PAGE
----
I moved to the United States from the Philippines when I was young. I was always into music. I was in choir and studied piano and voice at a young age. I was really shy but knew I wanted to do music.

Photos taken by Leslie Damaso

Leslie Damaso | Mineral Point, WI

I studied music at the University of Illinois and eventually moved to my home now in the historic arts community of Mineral Point. When I first came to Mineral Point, I felt like I was literally falling in love with a place.“I moved to the United States from the Philippines when I was young. I was always into music. I was in choir and studied piano and voice at a young age. I was really shy but knew I wanted to do music. I studied music at the University of Illinois and eventually moved to my home now in the historic arts community of Mineral Point. When I first came to Mineral Point, I felt like I was literally falling in love with a place.

I teach voice and piano lessons at Buttonhill Music Studio which I own and operate, just downstairs from where I live. My goal was to have a music studio that was a welcoming space for the community. My studio is on the main level of a historic building and has two huge windows and a grand piano. From the street, before the pandemic, you could peek in and see me working with a student at the grand piano, their little legs dangling, or with a singer moving all around the space and vocalizing. I love that we were on display because education is a beautiful thing. Tourists or friends would pass by and wave, or stand and watch. On breaks, I’d sometimes open the door, so people can hear me playing or singing. In between lessons, I would sit on the bench outside the building. That’s when the unexpected and delightful meetings happened. I especially enjoyed tourists who were also musicians. It was an extra treat when we ended up playing and singing together.  

I closed the doors on Friday, March 13th because of the pandemic. At first, I couldn’t create anything. We were all shocked in the beginning. Six months later it is still a shock to my system. Counting students, parents, family, friends, and strangers, I must have interacted with sixty to as many as eighty people per week. Being an extrovert, I thrive from that, it’s how I get energized and inspired to create. I miss it. 

I decided to shift my lessons to virtual. My first goal however was just to schedule a time with each student and just talk, if they wanted to play or sing, then we did a little bit. I was very aware of checking on their mental state. I often felt like crying in the middle of these sessions but I knew I had to be there for them and I needed them as well. As each week passed, we ended up playing more music then eventually it felt almost like normal times. One afternoon, a student was late for their lesson. Eventually, she came on and told me of the news that she had just found out that a family member died of C-19. How do you support these kids?  You can’t hug them. You can’t be in the same place. We cried together and eventually she wanted to sing. And that’s what we did, and we moved through the heartbreak.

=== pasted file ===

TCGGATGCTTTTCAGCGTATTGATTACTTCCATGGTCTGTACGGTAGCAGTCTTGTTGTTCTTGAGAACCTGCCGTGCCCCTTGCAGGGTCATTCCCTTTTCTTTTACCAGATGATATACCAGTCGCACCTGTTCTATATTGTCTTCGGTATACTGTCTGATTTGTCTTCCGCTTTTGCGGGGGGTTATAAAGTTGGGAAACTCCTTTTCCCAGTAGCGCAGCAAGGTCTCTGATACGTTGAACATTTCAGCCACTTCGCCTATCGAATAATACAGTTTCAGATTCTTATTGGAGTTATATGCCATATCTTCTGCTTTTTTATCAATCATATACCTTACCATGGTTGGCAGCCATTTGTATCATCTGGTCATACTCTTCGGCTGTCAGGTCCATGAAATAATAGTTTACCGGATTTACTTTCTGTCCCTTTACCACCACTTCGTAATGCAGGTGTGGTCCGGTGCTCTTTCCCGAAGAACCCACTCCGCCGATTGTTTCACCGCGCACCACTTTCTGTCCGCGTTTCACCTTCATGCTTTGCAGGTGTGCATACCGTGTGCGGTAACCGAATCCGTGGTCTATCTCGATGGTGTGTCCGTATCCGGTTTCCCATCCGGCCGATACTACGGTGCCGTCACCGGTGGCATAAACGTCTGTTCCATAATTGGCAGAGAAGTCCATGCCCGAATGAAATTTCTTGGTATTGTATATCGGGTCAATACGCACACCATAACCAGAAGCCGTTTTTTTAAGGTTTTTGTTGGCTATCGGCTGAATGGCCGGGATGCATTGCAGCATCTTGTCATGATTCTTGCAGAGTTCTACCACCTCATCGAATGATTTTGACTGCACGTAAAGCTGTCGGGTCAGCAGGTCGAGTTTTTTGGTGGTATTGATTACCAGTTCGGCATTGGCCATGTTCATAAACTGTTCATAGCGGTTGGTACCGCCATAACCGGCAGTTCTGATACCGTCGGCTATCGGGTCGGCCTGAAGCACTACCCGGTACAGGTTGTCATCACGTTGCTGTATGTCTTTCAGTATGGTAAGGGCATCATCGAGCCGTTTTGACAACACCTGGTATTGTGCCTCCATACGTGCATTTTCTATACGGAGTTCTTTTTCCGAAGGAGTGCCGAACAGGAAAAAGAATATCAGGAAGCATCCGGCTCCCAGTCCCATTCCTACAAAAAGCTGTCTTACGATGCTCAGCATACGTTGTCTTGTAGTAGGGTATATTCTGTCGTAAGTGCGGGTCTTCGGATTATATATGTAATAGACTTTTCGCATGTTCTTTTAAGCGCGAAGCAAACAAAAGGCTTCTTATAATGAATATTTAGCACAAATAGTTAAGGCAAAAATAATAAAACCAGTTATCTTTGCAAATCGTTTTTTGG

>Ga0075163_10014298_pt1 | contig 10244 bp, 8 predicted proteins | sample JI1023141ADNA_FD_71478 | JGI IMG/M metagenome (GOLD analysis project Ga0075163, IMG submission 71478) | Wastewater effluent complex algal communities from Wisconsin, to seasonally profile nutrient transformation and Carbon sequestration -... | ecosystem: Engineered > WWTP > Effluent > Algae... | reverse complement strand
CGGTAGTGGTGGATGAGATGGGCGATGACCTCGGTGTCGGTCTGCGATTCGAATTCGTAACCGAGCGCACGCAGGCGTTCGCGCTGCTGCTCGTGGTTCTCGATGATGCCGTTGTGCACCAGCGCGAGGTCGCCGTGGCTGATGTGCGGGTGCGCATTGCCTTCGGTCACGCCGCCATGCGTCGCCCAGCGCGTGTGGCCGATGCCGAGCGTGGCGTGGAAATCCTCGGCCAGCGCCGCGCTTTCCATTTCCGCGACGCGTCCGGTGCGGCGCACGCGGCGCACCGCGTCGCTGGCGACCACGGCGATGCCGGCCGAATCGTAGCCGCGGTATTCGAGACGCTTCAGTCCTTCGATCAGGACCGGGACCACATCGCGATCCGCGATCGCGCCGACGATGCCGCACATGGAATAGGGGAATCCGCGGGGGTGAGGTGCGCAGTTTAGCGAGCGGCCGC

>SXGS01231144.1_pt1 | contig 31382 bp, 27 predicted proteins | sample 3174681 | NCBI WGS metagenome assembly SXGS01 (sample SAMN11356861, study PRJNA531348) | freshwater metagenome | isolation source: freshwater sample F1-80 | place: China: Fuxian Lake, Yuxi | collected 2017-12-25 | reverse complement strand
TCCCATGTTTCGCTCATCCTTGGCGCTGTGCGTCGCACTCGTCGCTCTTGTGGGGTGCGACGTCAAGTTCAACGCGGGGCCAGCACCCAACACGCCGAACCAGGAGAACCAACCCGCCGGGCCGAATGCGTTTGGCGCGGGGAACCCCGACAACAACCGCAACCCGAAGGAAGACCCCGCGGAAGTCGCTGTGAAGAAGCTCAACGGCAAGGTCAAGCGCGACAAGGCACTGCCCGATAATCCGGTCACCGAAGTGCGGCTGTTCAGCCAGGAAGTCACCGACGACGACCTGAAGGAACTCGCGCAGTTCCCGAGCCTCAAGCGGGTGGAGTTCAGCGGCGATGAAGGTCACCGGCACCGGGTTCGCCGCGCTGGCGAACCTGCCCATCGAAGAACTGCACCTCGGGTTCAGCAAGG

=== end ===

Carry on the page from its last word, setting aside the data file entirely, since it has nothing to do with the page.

One of the best things about the virtual lessons has been seeing the spaces where my students play and meeting the family pets. My student, Gillie, wanted to show me her new chicks. Her mom didn’t think we would have enough time but she let her take the laptop to the crate. To our surprise, the house cat had gotten in! Thankfully no chicks were hurt, the cat was actually snoozing peacefully in a corner. 

A couple of months ago, I decided to teach lessons in my garden. I have a keyboard out there. We’re masked and I’m at least 12 to 15 feet away, so I feel safe. I think it has eased some of the trauma for everyone. That first lesson felt incredible, to be here, in person.

We are living through an incredibly challenging period. This time amplified with the many revelations of where our society needs drastic reform and healing. I hope that history will show this as a time where we really recognized each other as human beings. I’m very grateful that we have the technology to communicate and happy to see the many creative ways people are sharing and connecting. I grew up in the Philippines, but the idea of home has been changing throughout the years for me. Home is where you have the most meaningful connections. And I really feel like I belong here. I feel more intentional these days about every movement and so thankful for all the wonderful people in my life. I’m really looking forward to hugs and hearing a roomful of laughter. 

Leslie’s story is part of Love Wisconsin’s Covid-19 series. Through this series, we are featuring shorter stories to offer a  time capsule into life in Wisconsin during this extraordinary time. The story was produced by Esteban Touma. You can learn more about  Leslie’s music here. 

Share This Post

Share on facebook
Share on linkedin
Share on twitter
Share on email